Just days after super typhoon Haiyan leveled huge swathes of the Philippines, a new storm threatens the devastated country as it struggles in rescue and cleanup efforts.
Tropical depression Zoraida reached the Filipino island of Mindanao on Monday and is expected to accelerate northwest. The storm is projected to make landfall in Surigao del Sur Tuesday morning, the Philippines Star reported.
The newspaper added that classes were suspended in seven areas of the island.
Four days after super typhoon Haiyan made landfall, rescue workers in the Philippines continue searching for survivors of the year's strongest storm. According to some estimates, more than 10,000 people have perished in the disaster.
"I was talking to the people of Tacloban," Senior Presidential aide Rene Alemendras told the Associated Press. "They said 'we were ready for the wind. We were not ready for the water.'"
The Associated Press notes the Philippines suffers about 20 typhoons a year.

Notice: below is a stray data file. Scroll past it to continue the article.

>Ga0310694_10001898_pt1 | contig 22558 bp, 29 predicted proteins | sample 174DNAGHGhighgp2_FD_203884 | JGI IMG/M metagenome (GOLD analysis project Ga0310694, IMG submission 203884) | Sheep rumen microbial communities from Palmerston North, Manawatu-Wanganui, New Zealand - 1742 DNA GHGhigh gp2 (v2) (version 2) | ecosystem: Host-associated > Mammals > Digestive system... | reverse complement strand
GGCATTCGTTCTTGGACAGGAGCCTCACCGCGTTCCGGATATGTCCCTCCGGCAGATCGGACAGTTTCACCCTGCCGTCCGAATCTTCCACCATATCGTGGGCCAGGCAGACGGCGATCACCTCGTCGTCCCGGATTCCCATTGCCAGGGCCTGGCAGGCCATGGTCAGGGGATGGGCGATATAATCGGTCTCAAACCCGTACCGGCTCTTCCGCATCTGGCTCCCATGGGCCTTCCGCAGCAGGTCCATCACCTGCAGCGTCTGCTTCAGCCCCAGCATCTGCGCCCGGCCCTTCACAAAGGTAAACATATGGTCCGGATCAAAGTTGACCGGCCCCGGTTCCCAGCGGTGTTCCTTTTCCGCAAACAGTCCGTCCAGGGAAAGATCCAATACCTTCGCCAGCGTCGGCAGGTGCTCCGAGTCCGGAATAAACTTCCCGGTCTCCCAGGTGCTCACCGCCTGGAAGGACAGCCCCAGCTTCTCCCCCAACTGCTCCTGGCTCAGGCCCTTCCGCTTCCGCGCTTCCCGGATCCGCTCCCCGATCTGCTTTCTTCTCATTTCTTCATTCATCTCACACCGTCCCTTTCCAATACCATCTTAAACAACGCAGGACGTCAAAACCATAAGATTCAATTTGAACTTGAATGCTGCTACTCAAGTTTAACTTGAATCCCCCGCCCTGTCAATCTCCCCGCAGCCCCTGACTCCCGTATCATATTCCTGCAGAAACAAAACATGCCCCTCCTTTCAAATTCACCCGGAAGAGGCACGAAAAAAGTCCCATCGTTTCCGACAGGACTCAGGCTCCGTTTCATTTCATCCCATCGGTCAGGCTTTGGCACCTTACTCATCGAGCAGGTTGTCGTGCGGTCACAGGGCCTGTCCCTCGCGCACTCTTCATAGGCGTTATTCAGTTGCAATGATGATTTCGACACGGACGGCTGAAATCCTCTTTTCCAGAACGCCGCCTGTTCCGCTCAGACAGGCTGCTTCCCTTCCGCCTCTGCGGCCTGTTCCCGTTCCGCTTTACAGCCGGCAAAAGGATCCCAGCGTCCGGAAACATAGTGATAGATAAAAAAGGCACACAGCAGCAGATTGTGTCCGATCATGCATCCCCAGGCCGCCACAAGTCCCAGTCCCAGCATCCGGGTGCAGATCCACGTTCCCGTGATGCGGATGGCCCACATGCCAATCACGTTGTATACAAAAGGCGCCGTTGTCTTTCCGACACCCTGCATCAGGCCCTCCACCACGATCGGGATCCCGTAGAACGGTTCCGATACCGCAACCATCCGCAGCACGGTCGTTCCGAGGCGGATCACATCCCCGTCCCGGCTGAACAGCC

From the AP:
Most strike the north along the main island of Luzon and the population in the central islands, where Leyte is located, is less aware of the potential for disaster. The region is also blighted by its geography. It is made up of a string of islands, and there is only so much land where people can be evacuated to, unless they can be flown or ferried to the mainland.
But while strong storms occur regularly in the island nation, an October earthquake that left more than 350,000 people homeless has created further complications for the Philippines, according to Trust.org. In addition, storms preceding Haiyan inundated Filipino lands with rainwater, further increasing the likelihood of floods and mudslides.
The International Organization for Migration speculates the Haiyan crisis could come to rival the catastrophic earthquake the struck Haiti in 2010, which killed tens of thousands and left nearly 1.5 million homeless.